UK OKs 1.2GW Moray link for RE

UK energy regulator Ofgem has approved a 1.2GW subsea link spanning the Moray Firth in Scotland to move renewable power from north to south, and announced a shake-up of transmission charging.

Ofgem’s decision means Scottish Hydro Electricity Transmission (SHET) – a subsidiary of utility SSE – can move ahead with the £1.2bn Moray project, which is set for completion during 2018.

The regulator said the link between Caithness and Moray in northern Scotland is needed to “help meet Britain’s renewable target at a lower cost to consumers”.

SSE – which applied to Ofgem to build the link in April 2013 – said: "We will now work with Ofgem on the remaining details and focus on ensuring that the new link is constructed in a safe and responsible way so that the benefits it will bring in unlocking renewable sources of energy for decades to come are realised."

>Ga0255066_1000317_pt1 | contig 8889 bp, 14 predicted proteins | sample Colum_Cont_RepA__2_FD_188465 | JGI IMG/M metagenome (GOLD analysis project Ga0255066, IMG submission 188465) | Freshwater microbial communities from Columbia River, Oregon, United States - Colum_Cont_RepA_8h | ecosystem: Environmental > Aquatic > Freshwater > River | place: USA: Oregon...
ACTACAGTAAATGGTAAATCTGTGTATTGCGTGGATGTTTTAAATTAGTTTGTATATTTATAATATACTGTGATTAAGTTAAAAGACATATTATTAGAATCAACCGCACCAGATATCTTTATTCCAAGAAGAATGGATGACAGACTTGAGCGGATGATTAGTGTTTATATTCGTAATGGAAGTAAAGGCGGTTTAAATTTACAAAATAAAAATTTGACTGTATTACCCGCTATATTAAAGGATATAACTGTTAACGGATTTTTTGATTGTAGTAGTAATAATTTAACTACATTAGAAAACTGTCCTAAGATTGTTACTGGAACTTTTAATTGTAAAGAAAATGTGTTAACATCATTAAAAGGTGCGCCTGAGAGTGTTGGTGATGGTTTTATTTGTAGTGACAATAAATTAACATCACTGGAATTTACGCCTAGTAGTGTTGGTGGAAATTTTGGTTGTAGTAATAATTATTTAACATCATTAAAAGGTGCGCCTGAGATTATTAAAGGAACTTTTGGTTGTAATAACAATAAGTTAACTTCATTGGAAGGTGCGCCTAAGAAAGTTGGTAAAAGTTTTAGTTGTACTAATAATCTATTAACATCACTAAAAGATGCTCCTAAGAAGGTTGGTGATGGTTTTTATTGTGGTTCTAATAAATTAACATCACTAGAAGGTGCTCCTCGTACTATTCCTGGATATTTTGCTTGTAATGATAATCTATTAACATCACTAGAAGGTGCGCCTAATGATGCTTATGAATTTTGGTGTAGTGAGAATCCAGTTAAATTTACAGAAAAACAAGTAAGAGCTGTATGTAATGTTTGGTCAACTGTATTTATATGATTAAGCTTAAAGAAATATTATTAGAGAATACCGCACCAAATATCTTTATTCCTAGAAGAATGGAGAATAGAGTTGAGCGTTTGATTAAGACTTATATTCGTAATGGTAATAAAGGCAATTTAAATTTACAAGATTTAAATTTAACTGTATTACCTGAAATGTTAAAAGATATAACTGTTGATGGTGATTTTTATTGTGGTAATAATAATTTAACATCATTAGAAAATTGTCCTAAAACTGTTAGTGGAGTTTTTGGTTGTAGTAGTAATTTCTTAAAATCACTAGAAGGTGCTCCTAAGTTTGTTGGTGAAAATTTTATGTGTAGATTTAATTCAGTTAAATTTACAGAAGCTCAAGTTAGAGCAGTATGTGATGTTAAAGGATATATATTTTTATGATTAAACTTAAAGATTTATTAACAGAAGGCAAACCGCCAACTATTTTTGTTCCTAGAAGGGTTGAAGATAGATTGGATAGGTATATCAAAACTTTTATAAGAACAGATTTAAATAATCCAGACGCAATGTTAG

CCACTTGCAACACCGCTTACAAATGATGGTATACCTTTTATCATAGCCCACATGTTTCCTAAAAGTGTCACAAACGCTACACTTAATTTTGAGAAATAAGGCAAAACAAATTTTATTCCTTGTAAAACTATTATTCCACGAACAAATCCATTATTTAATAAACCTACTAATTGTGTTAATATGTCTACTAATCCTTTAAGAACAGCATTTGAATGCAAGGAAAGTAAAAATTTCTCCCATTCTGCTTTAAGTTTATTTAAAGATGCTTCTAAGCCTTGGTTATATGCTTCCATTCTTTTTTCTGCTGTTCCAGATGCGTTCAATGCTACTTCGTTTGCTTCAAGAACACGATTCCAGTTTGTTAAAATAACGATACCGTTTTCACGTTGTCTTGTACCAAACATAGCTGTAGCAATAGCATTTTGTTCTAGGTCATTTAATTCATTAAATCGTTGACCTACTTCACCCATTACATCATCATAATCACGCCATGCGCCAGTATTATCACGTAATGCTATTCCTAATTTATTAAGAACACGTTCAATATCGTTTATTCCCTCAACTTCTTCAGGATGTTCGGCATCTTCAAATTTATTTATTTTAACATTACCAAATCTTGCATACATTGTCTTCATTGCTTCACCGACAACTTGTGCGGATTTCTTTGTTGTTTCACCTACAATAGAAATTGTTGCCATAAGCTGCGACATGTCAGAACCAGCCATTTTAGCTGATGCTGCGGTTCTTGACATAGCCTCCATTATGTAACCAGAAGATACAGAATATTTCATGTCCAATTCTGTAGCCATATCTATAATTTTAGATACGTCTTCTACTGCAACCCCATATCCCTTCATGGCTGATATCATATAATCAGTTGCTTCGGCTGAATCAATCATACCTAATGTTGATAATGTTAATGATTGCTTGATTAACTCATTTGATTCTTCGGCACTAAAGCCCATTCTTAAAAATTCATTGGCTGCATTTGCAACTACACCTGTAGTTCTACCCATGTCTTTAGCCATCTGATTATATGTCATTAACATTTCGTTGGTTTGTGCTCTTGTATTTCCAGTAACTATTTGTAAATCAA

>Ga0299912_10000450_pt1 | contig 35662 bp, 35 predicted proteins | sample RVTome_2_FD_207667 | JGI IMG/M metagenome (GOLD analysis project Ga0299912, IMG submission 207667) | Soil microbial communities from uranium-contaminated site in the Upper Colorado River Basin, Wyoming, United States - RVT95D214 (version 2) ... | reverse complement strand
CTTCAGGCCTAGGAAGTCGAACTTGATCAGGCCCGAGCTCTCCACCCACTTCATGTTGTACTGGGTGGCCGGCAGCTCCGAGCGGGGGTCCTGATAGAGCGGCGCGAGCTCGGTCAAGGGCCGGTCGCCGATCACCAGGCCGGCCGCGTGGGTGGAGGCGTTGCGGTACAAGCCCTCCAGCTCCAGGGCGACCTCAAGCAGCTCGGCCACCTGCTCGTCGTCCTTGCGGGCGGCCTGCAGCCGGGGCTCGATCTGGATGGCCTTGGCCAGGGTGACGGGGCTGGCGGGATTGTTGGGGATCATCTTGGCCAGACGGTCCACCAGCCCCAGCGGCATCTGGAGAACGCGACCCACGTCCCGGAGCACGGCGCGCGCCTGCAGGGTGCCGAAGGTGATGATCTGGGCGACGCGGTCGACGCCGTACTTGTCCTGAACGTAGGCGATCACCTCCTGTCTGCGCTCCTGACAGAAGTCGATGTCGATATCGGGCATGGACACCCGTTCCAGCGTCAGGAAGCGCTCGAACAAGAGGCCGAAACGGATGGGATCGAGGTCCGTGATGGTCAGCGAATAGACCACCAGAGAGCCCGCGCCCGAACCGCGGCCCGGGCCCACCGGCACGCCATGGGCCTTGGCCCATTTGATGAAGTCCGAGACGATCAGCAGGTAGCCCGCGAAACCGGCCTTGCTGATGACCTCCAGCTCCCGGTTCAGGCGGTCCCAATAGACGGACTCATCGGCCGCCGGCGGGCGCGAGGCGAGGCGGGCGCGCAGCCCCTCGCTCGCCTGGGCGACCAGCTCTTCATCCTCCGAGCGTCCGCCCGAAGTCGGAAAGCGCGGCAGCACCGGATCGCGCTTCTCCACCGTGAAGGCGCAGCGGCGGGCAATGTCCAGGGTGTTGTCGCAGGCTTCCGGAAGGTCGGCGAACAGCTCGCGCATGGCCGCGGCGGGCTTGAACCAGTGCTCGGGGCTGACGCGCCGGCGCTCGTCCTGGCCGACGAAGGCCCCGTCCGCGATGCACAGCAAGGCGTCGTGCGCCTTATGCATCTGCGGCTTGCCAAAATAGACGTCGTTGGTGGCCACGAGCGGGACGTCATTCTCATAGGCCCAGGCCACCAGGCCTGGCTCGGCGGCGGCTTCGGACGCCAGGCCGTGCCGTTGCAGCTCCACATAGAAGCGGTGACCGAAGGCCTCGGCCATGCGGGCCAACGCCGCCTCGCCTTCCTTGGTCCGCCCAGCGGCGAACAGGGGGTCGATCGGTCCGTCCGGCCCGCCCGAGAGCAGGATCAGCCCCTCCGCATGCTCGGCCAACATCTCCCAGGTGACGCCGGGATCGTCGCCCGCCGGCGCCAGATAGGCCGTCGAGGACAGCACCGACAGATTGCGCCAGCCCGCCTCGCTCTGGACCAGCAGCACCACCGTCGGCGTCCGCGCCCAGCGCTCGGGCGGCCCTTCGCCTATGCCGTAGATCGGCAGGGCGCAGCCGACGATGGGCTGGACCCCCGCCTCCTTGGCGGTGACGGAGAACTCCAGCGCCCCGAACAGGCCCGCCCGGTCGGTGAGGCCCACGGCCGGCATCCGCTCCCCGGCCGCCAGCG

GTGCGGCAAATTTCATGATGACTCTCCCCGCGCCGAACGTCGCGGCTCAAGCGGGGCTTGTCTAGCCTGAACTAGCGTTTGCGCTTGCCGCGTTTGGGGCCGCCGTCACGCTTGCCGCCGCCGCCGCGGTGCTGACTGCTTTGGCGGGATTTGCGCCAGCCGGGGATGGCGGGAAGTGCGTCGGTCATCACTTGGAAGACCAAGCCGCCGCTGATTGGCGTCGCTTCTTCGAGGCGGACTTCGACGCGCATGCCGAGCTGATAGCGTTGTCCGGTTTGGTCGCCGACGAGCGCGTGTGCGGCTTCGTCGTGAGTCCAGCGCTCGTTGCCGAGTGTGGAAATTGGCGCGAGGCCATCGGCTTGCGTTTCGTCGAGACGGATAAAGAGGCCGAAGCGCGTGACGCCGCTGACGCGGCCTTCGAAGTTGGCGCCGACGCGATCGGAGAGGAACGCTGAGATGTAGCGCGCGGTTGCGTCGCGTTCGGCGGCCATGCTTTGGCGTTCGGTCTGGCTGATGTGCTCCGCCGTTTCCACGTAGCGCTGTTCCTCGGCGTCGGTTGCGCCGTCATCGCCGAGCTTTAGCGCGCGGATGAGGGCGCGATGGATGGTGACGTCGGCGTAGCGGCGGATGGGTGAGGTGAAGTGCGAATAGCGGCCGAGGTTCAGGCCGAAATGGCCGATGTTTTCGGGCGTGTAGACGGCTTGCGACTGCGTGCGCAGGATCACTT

Ofgem also said it will shake-up its transmission charging regime in a way that “recognises that renewable generation uses the system less than traditional forms of generation and so imposes lower costs.

“The change will therefore more accurately reflect the costs that different generators put on the electricity network.”

The move follows a lengthy consultation by the regulator against a background of complaints by the renewables sector that the existing system discriminated against generation by wind and marine sources, which are often necessarily remote from population centres.

Ofgem said of the new regime, which takes effect from 1 April 2016: “The new arrangements more accurately reflect the costs of Britain’s diverse energy generation and will lead to lower costs overall for consumers.”